In the seasons that immediately followed, these teams tended to see their winning percentages regress back toward .500 faster than we would expect from an ordinary team with the same record.4 So in one sense, it’s not surprising that Miami would be just the latest victim to join that list. But there’s one big difference: According to both Pythagorean and WAR winning percentages, the other teams above stayed roughly steady in their true quality across seasons — in other words, the only thing driving their differences in winning percentage was changing luck. In Miami’s case, however, they have genuinely improved quite a bit since last year.
Although Sánchez and Anderson have been limited by COVID-19 protocols and injuries this season, Rojas and López have been producing WAR at a better pace this year than last year, along with former All-Star righty Sandy Alcántara. (Rojas was also sidelined recently with a fractured finger, so the Marlins will be anxiously awaiting the return of their best position player.) Miami’s position players have gone from ranking 24th in WAR in 2020 to 20th in 2021 — and from 20th to fifth on defense in particular — with big boosts coming from sensational rookie second baseman Jazz Chisholm Jr. and an improved outfield featuring Starling Marte, Adam Duvall and Corey Dickerson. The pitching staff has made even greater strides, rising from 21st in WAR to second — including from 16th to eighth among starters and from 21st to sixth among relievers. Playing at a 6.1-WAR pace per 162 games, lefty starter Trevor Rogers has been the Marlins’ best player as a rookie in 2021, and MLB’s ninth-best pitcher overall.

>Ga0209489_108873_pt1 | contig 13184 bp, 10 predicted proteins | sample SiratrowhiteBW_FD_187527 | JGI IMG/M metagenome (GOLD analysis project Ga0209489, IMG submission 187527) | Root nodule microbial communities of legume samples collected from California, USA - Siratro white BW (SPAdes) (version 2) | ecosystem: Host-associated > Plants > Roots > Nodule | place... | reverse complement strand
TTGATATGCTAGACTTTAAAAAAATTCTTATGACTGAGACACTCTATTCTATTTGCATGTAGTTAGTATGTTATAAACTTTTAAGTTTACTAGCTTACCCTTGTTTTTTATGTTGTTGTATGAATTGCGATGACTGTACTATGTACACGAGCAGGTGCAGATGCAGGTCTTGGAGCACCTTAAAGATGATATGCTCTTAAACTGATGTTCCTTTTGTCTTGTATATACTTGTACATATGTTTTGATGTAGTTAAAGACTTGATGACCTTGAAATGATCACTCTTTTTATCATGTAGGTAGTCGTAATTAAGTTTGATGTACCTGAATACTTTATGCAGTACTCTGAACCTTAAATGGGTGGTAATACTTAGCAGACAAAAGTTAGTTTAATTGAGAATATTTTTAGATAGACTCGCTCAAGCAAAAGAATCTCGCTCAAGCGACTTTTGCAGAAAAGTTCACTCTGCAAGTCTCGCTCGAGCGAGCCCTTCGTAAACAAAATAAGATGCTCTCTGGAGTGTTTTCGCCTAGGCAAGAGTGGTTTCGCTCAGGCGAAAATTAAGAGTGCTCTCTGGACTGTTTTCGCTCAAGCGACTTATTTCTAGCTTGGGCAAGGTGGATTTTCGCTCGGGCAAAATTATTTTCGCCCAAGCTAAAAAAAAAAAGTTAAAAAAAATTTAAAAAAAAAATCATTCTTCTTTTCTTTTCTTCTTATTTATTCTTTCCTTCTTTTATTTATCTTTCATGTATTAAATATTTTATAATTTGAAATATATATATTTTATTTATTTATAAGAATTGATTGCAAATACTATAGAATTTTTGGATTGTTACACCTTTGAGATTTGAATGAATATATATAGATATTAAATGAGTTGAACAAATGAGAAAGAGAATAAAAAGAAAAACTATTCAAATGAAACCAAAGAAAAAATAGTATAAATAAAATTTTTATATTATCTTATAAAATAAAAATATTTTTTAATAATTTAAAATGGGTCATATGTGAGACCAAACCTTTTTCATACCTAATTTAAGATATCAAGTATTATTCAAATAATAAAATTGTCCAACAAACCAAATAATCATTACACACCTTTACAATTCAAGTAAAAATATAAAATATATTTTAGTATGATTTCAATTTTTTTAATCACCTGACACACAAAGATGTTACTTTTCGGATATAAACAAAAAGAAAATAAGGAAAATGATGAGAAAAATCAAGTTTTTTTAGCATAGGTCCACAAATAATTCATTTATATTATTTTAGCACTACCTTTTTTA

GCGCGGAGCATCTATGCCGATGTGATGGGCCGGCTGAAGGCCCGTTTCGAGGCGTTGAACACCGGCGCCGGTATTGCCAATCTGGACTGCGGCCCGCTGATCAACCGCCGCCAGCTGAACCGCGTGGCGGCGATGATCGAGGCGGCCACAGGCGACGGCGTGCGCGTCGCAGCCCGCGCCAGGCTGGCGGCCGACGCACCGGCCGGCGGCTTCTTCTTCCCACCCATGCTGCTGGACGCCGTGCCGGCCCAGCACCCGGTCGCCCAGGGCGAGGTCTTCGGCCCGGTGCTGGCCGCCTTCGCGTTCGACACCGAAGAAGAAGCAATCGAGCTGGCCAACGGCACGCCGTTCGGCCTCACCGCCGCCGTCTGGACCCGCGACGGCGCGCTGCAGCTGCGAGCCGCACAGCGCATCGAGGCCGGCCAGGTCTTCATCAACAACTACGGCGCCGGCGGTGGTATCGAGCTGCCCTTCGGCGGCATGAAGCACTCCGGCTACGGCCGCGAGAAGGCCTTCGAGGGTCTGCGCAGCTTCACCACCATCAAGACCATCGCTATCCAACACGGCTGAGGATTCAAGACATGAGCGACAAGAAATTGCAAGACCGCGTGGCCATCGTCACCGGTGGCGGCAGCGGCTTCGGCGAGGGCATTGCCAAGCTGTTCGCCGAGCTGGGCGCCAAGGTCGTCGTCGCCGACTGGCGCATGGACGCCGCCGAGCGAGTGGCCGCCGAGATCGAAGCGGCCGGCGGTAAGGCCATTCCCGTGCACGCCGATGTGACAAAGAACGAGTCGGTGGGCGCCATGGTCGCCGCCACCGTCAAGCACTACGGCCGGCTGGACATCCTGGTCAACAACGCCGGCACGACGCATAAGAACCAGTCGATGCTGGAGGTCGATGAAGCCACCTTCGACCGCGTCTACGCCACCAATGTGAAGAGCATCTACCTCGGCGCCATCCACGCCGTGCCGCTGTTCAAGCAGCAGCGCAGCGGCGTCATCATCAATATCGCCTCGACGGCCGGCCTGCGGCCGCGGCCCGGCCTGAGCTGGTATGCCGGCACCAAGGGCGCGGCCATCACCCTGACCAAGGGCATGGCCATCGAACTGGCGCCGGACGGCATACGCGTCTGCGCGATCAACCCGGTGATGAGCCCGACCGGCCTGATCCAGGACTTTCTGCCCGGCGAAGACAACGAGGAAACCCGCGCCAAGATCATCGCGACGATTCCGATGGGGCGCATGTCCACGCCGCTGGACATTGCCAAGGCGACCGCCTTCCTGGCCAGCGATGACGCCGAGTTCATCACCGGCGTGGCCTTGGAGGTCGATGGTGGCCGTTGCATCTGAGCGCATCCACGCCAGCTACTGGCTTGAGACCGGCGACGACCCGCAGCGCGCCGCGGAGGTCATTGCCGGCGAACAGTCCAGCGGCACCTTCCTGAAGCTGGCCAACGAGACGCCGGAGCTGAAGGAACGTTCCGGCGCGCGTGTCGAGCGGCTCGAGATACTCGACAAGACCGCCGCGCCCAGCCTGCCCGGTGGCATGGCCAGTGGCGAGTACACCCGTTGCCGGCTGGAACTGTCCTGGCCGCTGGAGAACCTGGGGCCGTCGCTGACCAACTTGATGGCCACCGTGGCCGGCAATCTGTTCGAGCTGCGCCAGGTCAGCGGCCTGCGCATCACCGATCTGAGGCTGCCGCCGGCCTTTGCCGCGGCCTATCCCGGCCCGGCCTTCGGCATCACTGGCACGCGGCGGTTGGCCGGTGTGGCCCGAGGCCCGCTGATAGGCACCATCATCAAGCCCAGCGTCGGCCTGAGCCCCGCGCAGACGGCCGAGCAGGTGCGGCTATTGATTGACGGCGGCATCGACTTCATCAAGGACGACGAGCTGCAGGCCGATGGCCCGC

With a more productive core in place, the Marlins should actually be improving on last year’s record. But in a strange twist of fate, Miami’s luck has gone from historically good in 2020 to historically bad in 2021. This year, the Marlins’ actual winning percentage is 61 points lower than its Pythagorean expectation and 69 points lower than its WAR-predicted winning percentage. If both numbers hold, they would give Miami a place among the unluckiest seasons in MLB history. And no team would have a more painful case of “luck whiplash” than the Marlins, especially in terms of the change in Pythagorean luck from one year to the next:
No team’s luck has collapsed like Miami’s
MLB teams by biggest negative year-over-year changes in luck, by run differential or wins above replacement, 1901-2021
|Pythagorean Luck 🍀|
|Years||Team||Year 1||Year 2||Change|
|WAR Luck 🍀|
|Years||Team||Year 1||Year 2||Change|
(Interestingly, the Toronto Blue Jays of the past two seasons are on the Pythagorean list as well. Somewhat similar to Miami, Toronto is another case of a team that broke out last year and whose middling 2021 record hides a good roster underneath — which they showed the Marlins firsthand in their victory over Miami Tuesday night.)
Despite their complete reversal in fortune, the Marlins are still on the periphery of the playoff chase in the NL East. The injury-ravaged New York Mets are the only above-.500 team in the division, and Miami actually has a better Pythagorean record than any of its division rivals. Although our MLB forecast model gives them only a 4 percent chance to return to the postseason, the Marlins are just close enough to mount a run if they get back to full strength soon. All they’ll need to pull it off is, well, a little luck.